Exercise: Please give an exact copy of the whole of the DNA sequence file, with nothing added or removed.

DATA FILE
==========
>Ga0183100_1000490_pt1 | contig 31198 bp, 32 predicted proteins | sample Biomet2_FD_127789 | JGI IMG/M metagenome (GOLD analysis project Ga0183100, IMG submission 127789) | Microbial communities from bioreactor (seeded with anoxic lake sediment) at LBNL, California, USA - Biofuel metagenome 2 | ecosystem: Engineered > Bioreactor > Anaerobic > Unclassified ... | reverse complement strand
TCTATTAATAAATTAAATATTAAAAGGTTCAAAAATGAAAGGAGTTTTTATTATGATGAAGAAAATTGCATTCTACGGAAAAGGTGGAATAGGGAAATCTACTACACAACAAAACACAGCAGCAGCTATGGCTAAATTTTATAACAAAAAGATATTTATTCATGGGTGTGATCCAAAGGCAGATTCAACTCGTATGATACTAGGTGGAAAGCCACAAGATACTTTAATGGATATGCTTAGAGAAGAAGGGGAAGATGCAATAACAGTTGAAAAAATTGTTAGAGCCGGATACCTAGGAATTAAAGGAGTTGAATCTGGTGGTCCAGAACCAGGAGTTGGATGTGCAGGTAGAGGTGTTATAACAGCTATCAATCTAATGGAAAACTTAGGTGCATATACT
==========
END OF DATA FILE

>Ga0183100_1000490_pt1 | contig 31198 bp, 32 predicted proteins | sample Biomet2_FD_127789 | JGI IMG/M metagenome (GOLD analysis project Ga0183100, IMG submission 127789) | Microbial communities from bioreactor (seeded with anoxic lake sediment) at LBNL, California, USA - Biofuel metagenome 2 | ecosystem: Engineered > Bioreactor > Anaerobic > Unclassified ... | reverse complement strand
TCTATTAATAAATTAAATATTAAAAGGTTCAAAAATGAAAGGAGTTTTTATTATGATGAAGAAAATTGCATTCTACGGAAAAGGTGGAATAGGGAAATCTACTACACAACAAAACACAGCAGCAGCTATGGCTAAATTTTATAACAAAAAGATATTTATTCATGGGTGTGATCCAAAGGCAGATTCAACTCGTATGATACTAGGTGGAAAGCCACAAGATACTTTAATGGATATGCTTAGAGAAGAAGGGGAAGATGCAATAACAGTTGAAAAAATTGTTAGAGCCGGATACCTAGGAATTAAAGGAGTTGAATCTGGTGGTCCAGAACCAGGAGTTGGATGTGCAGGTAGAGGTGTTATAACAGCTATCAATCTAATGGAAAACTTAGGTGCATATACT